This chapter concludes (25.6) with a healthy spiritual reminder that there is no other Head of the Church than the Lord Jesus Christ. Recall that Q/A 54 of the Heidelberg Catechism called upon us to confess that it is Christ who gathers, defends, and preserves to himself a Church chosen to everlasting life. That ought to be sufficient. It is Christ’s Church, therefore he wants us to worship him in the manner that he prescribes. Let me illustrate what I mean by a story—the Emergents ought to love this—that my son told me recently. A woman presented herself to her pastor for counseling. She pointed out to the pastor that she was a highly educated and very intelligent woman. The pastor took that under advisement. He asked her, in fact, what her I.Q. was and she responded that it was almost 170. The pastor was impressed, but pressed on to ask her what she thought the I.Q. of an idiot might be. She ventured a number in the low 40s or 50s.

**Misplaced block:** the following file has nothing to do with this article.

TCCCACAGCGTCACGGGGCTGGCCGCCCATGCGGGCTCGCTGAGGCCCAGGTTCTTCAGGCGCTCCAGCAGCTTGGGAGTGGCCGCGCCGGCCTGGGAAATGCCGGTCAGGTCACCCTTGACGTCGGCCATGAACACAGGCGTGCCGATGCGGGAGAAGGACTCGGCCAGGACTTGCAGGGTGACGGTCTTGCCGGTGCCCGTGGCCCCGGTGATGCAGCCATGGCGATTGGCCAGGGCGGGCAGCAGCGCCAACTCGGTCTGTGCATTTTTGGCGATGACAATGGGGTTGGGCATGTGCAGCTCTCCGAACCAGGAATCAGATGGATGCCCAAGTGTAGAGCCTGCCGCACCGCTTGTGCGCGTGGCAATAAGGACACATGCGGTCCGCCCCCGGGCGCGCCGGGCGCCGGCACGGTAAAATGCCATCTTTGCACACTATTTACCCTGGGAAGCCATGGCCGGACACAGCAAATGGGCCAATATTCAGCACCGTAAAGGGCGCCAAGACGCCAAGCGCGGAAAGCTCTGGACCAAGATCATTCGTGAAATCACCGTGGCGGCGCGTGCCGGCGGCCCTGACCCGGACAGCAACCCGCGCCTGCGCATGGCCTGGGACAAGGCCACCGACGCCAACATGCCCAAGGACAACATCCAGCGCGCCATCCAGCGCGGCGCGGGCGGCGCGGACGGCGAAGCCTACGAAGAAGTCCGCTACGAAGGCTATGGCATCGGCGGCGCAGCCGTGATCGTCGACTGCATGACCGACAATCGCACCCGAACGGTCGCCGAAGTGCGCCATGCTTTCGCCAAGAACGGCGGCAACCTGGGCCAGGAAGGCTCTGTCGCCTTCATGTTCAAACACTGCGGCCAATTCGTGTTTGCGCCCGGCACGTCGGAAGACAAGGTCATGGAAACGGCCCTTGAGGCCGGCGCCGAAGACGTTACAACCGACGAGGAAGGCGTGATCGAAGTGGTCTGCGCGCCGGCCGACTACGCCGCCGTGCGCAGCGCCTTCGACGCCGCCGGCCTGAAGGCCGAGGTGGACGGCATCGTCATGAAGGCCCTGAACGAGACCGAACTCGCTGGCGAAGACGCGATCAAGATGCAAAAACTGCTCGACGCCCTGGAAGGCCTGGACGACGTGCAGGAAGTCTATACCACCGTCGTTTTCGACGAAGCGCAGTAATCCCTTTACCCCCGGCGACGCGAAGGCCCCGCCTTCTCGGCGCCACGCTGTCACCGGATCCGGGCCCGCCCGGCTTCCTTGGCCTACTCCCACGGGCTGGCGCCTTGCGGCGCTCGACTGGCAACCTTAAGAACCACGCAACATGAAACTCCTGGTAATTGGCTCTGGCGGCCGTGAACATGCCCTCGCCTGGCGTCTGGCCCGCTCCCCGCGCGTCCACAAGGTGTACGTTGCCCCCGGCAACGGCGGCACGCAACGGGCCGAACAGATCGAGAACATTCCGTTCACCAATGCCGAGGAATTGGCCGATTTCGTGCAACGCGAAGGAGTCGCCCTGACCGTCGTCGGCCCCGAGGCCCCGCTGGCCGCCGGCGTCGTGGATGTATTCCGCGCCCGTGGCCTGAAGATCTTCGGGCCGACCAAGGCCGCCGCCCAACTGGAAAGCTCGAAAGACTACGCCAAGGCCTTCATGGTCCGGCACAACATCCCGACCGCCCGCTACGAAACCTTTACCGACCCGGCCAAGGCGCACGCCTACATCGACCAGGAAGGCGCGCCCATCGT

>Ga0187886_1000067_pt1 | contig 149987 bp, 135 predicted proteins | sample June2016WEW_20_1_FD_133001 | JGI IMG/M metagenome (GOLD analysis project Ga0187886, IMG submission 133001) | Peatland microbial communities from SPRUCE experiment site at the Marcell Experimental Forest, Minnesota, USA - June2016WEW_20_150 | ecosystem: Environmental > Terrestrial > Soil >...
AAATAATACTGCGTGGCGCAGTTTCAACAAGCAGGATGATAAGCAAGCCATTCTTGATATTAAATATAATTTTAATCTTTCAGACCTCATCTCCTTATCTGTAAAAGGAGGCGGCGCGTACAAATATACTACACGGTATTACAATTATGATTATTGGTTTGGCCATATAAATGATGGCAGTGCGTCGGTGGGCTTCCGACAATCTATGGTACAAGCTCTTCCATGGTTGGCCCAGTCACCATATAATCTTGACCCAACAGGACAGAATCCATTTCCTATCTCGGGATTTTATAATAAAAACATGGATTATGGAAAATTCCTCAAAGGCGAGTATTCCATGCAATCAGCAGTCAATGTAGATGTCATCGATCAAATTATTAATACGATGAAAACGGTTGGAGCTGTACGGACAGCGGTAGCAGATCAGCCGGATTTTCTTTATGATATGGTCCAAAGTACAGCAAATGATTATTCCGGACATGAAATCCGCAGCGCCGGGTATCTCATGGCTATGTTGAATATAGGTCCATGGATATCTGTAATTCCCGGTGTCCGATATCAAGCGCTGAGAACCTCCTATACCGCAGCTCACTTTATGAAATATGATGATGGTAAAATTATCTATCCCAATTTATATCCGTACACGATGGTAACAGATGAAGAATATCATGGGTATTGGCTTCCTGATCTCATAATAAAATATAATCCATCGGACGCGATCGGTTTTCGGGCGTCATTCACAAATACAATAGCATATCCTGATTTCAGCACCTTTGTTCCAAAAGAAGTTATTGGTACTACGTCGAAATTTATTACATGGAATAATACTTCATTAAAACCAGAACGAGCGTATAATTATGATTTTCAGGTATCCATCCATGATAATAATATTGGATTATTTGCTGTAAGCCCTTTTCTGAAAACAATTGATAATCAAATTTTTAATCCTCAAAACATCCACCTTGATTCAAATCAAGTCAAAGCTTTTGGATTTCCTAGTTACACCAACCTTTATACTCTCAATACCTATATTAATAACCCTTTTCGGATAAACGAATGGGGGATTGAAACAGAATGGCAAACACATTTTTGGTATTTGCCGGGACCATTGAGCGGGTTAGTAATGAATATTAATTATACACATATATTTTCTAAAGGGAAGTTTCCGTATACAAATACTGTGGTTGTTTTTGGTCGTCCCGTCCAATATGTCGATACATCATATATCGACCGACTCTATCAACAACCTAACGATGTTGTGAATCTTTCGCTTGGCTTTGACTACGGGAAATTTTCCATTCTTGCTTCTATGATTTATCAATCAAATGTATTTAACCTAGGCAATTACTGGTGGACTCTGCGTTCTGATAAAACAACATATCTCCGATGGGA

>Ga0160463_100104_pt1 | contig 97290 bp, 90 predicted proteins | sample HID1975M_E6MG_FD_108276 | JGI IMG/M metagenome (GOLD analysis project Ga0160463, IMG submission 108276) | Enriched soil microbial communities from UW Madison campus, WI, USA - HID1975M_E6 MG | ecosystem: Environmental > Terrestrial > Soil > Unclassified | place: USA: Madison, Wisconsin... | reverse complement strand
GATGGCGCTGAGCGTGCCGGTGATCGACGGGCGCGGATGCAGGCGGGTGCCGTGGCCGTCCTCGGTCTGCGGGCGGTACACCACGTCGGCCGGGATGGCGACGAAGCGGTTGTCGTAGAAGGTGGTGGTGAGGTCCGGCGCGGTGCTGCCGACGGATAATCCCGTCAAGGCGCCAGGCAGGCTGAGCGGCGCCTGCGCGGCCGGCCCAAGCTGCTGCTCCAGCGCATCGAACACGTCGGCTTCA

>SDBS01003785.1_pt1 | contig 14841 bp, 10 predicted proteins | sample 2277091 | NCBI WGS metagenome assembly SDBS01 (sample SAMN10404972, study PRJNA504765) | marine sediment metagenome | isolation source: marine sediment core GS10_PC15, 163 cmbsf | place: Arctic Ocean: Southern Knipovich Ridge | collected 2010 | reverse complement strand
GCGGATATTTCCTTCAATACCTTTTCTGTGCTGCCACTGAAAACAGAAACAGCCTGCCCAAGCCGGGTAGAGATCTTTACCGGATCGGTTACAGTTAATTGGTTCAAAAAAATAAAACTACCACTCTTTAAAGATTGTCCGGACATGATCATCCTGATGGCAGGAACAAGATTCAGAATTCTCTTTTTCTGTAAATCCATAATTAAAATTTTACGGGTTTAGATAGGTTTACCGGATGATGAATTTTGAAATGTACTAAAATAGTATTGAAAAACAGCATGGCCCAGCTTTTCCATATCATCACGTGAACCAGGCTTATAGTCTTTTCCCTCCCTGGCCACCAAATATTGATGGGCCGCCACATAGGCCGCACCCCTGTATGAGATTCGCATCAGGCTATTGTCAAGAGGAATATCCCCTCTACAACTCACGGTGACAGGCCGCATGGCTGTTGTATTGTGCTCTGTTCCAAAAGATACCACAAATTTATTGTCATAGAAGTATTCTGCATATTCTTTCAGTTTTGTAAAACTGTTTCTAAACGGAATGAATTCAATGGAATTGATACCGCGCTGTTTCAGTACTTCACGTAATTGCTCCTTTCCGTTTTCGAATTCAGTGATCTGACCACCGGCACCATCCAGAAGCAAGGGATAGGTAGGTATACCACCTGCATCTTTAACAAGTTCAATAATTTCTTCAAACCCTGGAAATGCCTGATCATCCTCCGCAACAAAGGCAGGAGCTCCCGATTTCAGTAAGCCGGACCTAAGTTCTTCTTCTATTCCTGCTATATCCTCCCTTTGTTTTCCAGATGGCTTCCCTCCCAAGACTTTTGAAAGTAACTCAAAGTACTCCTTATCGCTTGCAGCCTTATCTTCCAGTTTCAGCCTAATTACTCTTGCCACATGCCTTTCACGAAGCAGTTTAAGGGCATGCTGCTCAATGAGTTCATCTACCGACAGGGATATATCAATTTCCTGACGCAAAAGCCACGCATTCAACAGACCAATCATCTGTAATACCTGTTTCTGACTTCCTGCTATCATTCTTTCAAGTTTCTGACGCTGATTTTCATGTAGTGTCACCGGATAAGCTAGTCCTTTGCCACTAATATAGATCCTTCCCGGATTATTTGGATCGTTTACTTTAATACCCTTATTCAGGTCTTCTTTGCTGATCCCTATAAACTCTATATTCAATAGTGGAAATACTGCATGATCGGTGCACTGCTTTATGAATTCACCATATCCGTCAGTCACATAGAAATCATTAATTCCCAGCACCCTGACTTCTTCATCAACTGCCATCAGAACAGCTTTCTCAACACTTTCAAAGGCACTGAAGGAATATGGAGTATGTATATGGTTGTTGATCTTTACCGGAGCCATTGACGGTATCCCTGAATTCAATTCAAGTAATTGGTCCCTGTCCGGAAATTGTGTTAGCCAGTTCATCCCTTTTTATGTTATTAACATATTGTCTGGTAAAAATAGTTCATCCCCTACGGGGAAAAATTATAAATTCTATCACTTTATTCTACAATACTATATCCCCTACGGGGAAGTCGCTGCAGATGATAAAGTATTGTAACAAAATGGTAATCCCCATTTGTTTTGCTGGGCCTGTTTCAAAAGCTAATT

“Ah,” said the pastor. “What do you think the I.Q. of God is?”
The woman was taken aback by the question and looked at him quizzically. “I, I don’t know,” the highly educated and very intelligent woman stammered.
“Would you be comfortable with giving God an I.Q.—just for the sake of argument, of course—of 1,000,000?” he asked.
“Well, sure!” she shot back.
“Good,” he said, “because I’m going to be talking to you about what the Bible says and it seems like to me that your I.Q. is closer to the idiot’s than it is to God’s.”
With the necessary changes being made, I would suggest that all of us are in the place of the highly educated and very intelligent woman: closer to the idiot’s I.Q. than to the Lord’s. Why then, do we insist on doing worship or doing church our way instead of his?
 But can those converted to God keep these commandments perfectly? No. In this life even the holiest have only a small beginning of this obedience.
Labels: The Church of Christ